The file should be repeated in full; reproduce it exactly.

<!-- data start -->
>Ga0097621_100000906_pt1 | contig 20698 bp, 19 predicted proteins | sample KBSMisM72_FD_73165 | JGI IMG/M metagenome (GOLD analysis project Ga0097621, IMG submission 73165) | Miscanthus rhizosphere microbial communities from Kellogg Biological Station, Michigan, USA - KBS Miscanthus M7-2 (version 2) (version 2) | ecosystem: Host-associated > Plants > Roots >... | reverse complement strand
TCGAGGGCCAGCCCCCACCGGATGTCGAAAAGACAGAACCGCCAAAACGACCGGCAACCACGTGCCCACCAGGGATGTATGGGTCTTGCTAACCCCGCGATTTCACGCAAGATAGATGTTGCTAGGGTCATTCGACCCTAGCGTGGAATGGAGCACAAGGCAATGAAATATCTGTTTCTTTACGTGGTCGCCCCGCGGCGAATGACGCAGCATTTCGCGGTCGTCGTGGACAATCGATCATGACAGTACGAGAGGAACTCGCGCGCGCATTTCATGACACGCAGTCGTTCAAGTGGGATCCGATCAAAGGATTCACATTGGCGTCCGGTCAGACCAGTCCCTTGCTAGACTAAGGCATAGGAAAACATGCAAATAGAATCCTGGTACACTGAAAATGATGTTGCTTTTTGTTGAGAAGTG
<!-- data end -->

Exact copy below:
>Ga0097621_100000906_pt1 | contig 20698 bp, 19 predicted proteins | sample KBSMisM72_FD_73165 | JGI IMG/M metagenome (GOLD analysis project Ga0097621, IMG submission 73165) | Miscanthus rhizosphere microbial communities from Kellogg Biological Station, Michigan, USA - KBS Miscanthus M7-2 (version 2) (version 2) | ecosystem: Host-associated > Plants > Roots >... | reverse complement strand
TCGAGGGCCAGCCCCCACCGGATGTCGAAAAGACAGAACCGCCAAAACGACCGGCAACCACGTGCCCACCAGGGATGTATGGGTCTTGCTAACCCCGCGATTTCACGCAAGATAGATGTTGCTAGGGTCATTCGACCCTAGCGTGGAATGGAGCACAAGGCAATGAAATATCTGTTTCTTTACGTGGTCGCCCCGCGGCGAATGACGCAGCATTTCGCGGTCGTCGTGGACAATCGATCATGACAGTACGAGAGGAACTCGCGCGCGCATTTCATGACACGCAGTCGTTCAAGTGGGATCCGATCAAAGGATTCACATTGGCGTCCGGTCAGACCAGTCCCTTGCTAGACTAAGGCATAGGAAAACATGCAAATAGAATCCTGGTACACTGAAAATGATGTTGCTTTTTGTTGAGAAGTG